Nyanya bombing! What else can go wrong?
They were our brothers, sisters and children. Many were also parents like the rest of us. Like us, they had the right to dream, and also to contemplate a better future even in these confounding times. They also certainly reserved the right to travel or commute to their places of work. It was their inalienable right and basic expectation, and as usual hundreds sauntered to the Nyanya motor park to exercise that right yesterday.
They were the normal daily commuters into the capital. You could always tell the civil servants from their faded suits and trousers, but those travelled interstate often wore elaborate robes in anticipation of the warm embrace of loved ones waiting at the end of their trips. But they were not alone yesterday. They also had in their midst, the scores of petty-traders and their wheel-barrows. They, too, were also commuters of some sorts, even if this time, it was to their final resting places.
They troop to similar motor parks within Abuja and its environs on a daily basis to escape the sadistic clutch of hunger as their primary objective. This army of Nigerians at the wrong end of our social scale are never sure of where the next meal would come from. Just to survive each day has become a desperate battle. But they can never be faulted for lack of trying. They are what Franz Fanon once referred to as ‘the wretched of the earth’!
And Abuja is fast becoming an increasingly hostile environment for them. The other day, at an uncompleted building in the city, scores of these young men were gunned down by state security operatives in the name of fighting the very terror that has now quite ironically, snuffed life out of an uncountable number of their brothers at Nyanya yesterday. Mercifully, the National Human Rights Commission was swift to unmask who the actual terrorists were in their case, and to also demand for compensation on their behalf.
In the next several weeks and months, so many columns would be written about the tragic bombing, and why it could so easily have been carried out by whichever cold blooded terrorists perpetrated the infamy, but we cannot deny one thing: nothing would come our introspections, or even any hypocritical official reaction from any quarter. It is also a statement of fact that few lessons would have been learnt from the tragedy.
Since we seem so shamelessly incapable of learning from history, the bombing will almost certainly be repeated much closer to where we least expected it sooner, rather than later. And that is because unless my memory failed, this sort of dastardly bombing was last carried out at a motor park in Kano a few months ago. If our security operatives knew their onions, every single motor park this part of the country should have been swarming with agents on the look-out for exactly the sort of bomb-laden vehicle left behind at the Nyanya Park to kill or maim over two hundred Nigerians at the last count.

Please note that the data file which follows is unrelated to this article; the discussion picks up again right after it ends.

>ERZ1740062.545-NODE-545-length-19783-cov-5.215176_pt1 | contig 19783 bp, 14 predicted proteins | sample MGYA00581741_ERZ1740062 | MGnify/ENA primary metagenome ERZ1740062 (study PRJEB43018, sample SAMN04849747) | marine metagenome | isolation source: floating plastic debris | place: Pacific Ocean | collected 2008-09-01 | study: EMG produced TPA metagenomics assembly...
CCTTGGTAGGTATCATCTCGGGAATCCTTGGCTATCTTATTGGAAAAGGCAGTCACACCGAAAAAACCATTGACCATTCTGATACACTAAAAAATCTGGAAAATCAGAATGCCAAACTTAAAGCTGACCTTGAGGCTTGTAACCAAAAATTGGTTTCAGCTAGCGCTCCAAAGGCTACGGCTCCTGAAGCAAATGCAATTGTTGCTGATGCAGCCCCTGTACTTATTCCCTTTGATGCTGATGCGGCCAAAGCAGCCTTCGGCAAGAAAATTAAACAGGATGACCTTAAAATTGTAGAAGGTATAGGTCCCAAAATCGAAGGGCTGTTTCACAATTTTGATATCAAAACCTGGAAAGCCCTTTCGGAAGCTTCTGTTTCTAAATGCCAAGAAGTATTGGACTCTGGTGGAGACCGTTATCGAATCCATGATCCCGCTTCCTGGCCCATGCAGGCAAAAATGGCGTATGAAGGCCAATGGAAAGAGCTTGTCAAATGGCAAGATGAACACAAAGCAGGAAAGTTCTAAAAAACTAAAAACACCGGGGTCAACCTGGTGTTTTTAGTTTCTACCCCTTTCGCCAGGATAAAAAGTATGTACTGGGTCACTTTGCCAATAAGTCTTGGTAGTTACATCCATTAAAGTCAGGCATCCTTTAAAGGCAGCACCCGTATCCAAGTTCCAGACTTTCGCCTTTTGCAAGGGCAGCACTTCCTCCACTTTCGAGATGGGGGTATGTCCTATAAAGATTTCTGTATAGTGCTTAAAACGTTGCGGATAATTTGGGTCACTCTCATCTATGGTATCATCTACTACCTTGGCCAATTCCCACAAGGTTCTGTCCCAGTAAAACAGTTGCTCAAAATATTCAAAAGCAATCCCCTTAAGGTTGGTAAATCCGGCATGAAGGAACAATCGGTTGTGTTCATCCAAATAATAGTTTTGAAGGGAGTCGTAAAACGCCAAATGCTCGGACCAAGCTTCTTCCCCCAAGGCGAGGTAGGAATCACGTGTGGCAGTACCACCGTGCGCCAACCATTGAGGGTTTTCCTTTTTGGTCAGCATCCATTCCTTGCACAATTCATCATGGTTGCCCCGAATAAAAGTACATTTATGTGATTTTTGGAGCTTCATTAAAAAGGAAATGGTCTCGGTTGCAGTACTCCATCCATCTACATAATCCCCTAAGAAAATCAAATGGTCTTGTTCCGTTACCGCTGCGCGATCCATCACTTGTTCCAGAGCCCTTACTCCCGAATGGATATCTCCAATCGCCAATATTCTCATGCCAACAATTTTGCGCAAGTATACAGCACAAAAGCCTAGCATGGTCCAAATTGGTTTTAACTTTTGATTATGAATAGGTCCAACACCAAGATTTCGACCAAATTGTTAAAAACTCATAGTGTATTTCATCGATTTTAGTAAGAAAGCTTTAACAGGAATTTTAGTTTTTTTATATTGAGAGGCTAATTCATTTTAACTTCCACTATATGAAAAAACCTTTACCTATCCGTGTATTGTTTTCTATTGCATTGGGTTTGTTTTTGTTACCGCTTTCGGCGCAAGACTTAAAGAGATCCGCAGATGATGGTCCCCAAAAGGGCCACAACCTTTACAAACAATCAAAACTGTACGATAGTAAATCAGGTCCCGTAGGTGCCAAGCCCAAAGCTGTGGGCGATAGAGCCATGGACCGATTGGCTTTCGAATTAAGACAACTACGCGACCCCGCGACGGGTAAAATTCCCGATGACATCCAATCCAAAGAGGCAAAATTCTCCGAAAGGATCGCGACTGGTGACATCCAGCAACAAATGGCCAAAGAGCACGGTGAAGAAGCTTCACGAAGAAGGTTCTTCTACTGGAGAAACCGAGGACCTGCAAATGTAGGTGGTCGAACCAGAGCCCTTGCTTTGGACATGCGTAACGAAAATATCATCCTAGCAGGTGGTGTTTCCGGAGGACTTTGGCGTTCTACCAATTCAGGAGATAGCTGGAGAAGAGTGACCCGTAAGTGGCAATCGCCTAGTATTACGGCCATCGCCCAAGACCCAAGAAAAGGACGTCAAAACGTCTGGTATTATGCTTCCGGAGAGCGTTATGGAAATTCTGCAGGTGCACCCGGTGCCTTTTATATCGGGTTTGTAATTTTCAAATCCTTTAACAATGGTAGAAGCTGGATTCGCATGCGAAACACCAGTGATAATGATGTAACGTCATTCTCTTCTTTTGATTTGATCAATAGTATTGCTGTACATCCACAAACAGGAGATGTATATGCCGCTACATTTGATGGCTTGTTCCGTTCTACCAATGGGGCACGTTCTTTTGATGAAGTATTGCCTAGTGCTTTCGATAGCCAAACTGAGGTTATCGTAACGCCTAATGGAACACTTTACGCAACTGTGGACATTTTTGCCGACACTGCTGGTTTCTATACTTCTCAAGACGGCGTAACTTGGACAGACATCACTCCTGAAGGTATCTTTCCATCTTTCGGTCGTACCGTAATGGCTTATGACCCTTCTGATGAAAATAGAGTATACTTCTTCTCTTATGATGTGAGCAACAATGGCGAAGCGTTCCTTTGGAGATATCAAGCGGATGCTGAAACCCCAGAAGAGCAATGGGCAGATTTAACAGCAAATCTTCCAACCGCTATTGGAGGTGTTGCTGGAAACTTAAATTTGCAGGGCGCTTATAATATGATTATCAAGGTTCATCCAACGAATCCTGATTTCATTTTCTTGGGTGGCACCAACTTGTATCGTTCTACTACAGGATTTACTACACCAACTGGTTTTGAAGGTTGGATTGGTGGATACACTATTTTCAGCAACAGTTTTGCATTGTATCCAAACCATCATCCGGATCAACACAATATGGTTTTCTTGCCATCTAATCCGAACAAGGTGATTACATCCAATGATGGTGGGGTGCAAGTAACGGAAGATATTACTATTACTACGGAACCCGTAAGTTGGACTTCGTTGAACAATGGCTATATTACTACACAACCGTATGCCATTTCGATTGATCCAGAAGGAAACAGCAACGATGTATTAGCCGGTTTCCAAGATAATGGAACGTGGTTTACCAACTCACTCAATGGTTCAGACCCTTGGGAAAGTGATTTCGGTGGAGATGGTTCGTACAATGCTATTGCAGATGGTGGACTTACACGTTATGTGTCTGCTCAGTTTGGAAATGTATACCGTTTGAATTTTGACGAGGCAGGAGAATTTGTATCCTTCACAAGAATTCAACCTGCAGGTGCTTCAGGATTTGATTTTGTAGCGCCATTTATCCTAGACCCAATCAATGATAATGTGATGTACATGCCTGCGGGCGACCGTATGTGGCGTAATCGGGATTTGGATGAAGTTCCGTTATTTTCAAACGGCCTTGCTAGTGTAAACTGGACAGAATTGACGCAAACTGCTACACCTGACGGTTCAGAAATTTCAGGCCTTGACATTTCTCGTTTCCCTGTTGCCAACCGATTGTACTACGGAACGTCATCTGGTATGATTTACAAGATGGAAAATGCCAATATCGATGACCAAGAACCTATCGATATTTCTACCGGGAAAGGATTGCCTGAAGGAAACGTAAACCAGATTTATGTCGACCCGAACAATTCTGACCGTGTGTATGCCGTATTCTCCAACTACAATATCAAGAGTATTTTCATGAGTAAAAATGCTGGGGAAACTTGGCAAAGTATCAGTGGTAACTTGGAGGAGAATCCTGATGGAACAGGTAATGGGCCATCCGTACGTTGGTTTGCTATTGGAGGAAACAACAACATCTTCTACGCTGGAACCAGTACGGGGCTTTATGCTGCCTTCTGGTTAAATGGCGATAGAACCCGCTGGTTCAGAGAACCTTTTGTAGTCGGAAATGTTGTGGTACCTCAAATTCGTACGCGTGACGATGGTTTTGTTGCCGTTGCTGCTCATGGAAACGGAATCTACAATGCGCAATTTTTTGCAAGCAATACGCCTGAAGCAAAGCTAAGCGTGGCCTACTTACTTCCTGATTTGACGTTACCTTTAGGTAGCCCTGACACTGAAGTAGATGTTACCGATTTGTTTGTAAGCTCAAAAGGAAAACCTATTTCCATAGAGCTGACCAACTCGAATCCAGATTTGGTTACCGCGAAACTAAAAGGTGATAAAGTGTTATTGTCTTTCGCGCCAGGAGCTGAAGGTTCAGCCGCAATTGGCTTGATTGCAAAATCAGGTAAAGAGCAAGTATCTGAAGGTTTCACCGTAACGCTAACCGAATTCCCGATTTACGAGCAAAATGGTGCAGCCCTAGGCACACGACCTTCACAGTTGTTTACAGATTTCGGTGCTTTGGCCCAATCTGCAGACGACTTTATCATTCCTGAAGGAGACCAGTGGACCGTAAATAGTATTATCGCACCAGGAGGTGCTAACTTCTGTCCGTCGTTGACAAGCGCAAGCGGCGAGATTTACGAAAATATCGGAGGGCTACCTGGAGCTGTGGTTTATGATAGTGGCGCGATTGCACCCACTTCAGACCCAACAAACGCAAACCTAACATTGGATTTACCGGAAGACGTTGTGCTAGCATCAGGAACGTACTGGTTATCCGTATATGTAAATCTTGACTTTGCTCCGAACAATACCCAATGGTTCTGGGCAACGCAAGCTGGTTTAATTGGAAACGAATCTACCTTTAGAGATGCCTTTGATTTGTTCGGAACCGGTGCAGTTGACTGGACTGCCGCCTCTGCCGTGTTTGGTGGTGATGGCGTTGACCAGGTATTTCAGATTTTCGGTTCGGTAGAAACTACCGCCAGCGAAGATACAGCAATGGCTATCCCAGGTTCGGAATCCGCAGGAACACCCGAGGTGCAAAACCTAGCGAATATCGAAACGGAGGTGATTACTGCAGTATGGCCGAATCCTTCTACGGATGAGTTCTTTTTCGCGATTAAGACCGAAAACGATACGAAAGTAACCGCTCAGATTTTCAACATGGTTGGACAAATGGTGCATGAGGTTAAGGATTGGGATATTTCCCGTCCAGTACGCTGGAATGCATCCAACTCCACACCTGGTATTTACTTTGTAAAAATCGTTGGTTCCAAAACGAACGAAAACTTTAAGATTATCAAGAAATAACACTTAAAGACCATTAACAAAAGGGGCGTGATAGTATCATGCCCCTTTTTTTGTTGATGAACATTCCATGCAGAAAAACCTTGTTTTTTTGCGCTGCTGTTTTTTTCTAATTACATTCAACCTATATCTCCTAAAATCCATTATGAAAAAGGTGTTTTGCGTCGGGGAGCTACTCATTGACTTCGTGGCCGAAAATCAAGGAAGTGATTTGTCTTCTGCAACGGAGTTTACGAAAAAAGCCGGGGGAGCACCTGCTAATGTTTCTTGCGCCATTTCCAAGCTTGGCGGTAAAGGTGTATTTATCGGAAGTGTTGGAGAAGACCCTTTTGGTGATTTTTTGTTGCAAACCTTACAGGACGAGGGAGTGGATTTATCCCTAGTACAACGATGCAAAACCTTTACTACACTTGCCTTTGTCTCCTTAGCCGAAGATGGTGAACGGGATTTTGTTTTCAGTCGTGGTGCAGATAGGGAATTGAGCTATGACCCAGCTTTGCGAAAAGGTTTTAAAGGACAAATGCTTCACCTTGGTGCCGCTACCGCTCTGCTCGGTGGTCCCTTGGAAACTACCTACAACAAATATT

Sadly, the only guarantee we have is that those who died in the blasts have now also earned a ticket to unmarked mass graves and that is even more so for those whose remains are beyond recognition. And except for the everlasting grief of their loved ones, their memory is also certain to fade in officialdom as fast as it took the blasts to reap their gruesome harvest of death.
And yet, like the rest of the ‘fortunate’ the Nyanya bombing have now swelled the embarrassing statistics of hapless Nigerians killed presently on a daily basis, and they will most certainly not be the last. From teenage school children shot in the back as they slept peacefully, to the innocent villagers rounded up and machine-gunned in the style eerily reminiscent of the sadistic methods of the Waffen- SS style, to the frequent bombings which residents of the North-eastern parts of the country have become so used to that they now refer to the blasts as “ringtones”; one fact stares nakedly at Nigerians in the face with a vengeance.
The so-called terrorists and kidnappers, along with conventional bandits, are gradually eroding the capacity of the state to protect its citizens, or even itself, and that should worry all right thinking Nigerians regardless of their petty politics! And if there was nothing more to the recent incident at the Headquarters of the State Security Services close to the Presidential Villa, we don’t require any further proof to confirm the fact.
Already, in the North-Eastern part of the country most policemen and Paramilitary security personnel cannot wear their uniforms out of fear of the insurgents. Parents are afraid to send their children to school. Economic activities have been paralysed. Urgent measures are required before Nigerians lose absolute confidence in the ability of the government to protect them.
A few years ago when terrorists targeted the London transportation system, a combination of decisive action